The first thing you need to know about Khalid Wad Albaih is that he is über cool. The second thing is that he reads the Sudanese Optimist. Correlation? I think yes. Khalid is the genius behind some ingenious cartoons about current events, with many cartoons focused on Sudanese issues. His cartoons, cleverly dubbed “Khartoons” (Khalid+Khartoum+Cartoon) are always on point, powerful, and thought provoking. Some will make you laugh, some will make you tear up (especially if you’re a drama queen) and some will make you think: “How on earth did he think of that?” and admittedly, some will make you think “why didn’t I think of that dammit?”
Khalid’s artwork has been featured on Aljazeera amongst other news outlets such as Channel 4 News England, Brazil daily newspaper, and AlSudani daily news paper. The well known Egyptian art critic Salah Bisar featured Khalid in articles published in 7awa and Masr Alyoum. His work can be found all over facebook and Twitter profiles, where many people found that his Khartoons were perfect expressions of their opinions and emotions. I have first come across his work when many of my facebook friends put up a catching profile photo shown here. One person had put up a link to the rest of his cartoons and I found myself very intrigued by them. I had the pleasure of randomly meeting Khalid a few weeks ago and promised that I will propel him to super-stardom through this blog of 7 billion readers. (Side-note, when we met, Khalid pulled up The Sudanese Optimist blog on his iphone which caused me to get superexcited and blurt out THAT’S MY BLOG…. Anonymity fail!)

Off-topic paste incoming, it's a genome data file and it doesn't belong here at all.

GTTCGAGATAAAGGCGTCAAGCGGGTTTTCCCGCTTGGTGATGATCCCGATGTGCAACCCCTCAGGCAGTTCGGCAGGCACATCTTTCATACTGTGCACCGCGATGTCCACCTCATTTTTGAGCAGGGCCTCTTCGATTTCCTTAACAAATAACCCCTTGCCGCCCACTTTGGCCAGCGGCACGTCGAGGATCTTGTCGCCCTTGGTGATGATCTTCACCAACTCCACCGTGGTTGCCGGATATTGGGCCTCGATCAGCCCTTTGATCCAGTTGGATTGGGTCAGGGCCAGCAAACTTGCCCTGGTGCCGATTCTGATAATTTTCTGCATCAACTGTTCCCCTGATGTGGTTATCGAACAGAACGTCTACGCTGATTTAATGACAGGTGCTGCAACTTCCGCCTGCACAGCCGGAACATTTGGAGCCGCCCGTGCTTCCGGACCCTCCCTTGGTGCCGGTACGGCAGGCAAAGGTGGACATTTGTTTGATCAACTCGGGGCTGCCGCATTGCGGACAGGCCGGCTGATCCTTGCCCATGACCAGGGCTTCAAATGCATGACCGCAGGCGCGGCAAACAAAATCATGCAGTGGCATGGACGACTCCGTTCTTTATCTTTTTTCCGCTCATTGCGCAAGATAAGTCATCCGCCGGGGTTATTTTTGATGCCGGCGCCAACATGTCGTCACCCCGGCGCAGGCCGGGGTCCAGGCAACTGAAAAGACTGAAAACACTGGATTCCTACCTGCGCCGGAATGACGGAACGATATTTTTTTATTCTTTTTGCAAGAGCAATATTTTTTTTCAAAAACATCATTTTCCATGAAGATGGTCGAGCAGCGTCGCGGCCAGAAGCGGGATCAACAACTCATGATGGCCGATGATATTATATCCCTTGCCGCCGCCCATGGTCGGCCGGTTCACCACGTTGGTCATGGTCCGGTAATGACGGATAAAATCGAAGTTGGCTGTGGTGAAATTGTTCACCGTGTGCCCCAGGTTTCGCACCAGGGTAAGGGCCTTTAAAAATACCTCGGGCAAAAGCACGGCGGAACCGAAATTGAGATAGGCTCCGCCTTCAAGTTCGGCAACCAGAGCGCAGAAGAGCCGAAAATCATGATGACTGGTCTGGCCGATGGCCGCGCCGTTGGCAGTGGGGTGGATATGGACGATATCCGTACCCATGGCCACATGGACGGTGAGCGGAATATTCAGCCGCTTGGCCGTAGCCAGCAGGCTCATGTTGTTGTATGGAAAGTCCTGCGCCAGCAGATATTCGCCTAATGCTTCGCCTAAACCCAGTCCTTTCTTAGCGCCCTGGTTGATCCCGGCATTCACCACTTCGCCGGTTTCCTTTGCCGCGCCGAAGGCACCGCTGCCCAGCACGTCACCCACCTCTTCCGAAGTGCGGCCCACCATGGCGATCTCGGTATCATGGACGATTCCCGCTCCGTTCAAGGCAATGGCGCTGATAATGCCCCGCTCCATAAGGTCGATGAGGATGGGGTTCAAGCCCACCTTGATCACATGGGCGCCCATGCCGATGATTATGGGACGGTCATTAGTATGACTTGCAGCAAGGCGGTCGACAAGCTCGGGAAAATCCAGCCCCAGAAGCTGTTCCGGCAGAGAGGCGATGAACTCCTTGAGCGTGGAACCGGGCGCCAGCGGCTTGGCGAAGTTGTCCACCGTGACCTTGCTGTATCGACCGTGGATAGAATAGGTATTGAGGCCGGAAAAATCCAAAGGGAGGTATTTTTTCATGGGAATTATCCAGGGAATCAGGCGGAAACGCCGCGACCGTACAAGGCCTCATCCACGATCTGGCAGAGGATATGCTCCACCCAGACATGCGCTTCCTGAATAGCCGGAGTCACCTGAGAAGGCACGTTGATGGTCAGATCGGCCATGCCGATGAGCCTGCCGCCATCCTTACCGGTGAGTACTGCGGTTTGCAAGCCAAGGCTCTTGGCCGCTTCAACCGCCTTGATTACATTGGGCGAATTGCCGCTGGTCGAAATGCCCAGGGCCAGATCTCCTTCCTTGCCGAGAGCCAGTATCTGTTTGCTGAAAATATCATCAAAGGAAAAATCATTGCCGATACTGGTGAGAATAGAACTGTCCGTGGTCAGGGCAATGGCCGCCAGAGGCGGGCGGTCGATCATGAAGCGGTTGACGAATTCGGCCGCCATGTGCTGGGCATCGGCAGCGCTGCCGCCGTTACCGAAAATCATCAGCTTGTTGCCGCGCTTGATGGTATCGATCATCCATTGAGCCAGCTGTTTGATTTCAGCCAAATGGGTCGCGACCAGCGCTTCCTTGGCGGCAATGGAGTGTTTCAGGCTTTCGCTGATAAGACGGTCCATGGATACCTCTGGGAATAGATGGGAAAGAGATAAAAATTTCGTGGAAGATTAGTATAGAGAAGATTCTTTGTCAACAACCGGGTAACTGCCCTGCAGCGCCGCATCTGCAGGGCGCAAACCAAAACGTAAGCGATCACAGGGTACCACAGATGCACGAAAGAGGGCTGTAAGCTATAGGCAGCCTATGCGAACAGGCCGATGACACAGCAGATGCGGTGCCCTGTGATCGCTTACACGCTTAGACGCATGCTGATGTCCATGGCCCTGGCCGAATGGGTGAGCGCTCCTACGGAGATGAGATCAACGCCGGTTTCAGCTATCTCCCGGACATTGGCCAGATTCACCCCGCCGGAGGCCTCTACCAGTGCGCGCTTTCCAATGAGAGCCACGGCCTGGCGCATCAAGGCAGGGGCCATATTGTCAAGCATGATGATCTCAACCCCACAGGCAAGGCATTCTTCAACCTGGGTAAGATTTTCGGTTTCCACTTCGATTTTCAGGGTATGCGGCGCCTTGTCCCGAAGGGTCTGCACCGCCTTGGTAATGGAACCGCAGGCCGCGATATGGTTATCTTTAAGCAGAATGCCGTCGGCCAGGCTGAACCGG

Khalid Wad Al Baih is a noteworthy Sudanese talent that deserves major support and exposure, and I am so proud to see one of our own cover world events in such a unique and interesting way. He is also a member in www.refugeeclub.com a Sudanese artists group and just got accepted to the cartoonmovement.com the #1 Internet political cartoons publisher.
Be on the lookout for Khalid’s designs to be on t-shirts soon. To learn more about Khalid’s work visit his website, his flickr page, and make sure to follow him on Twitter.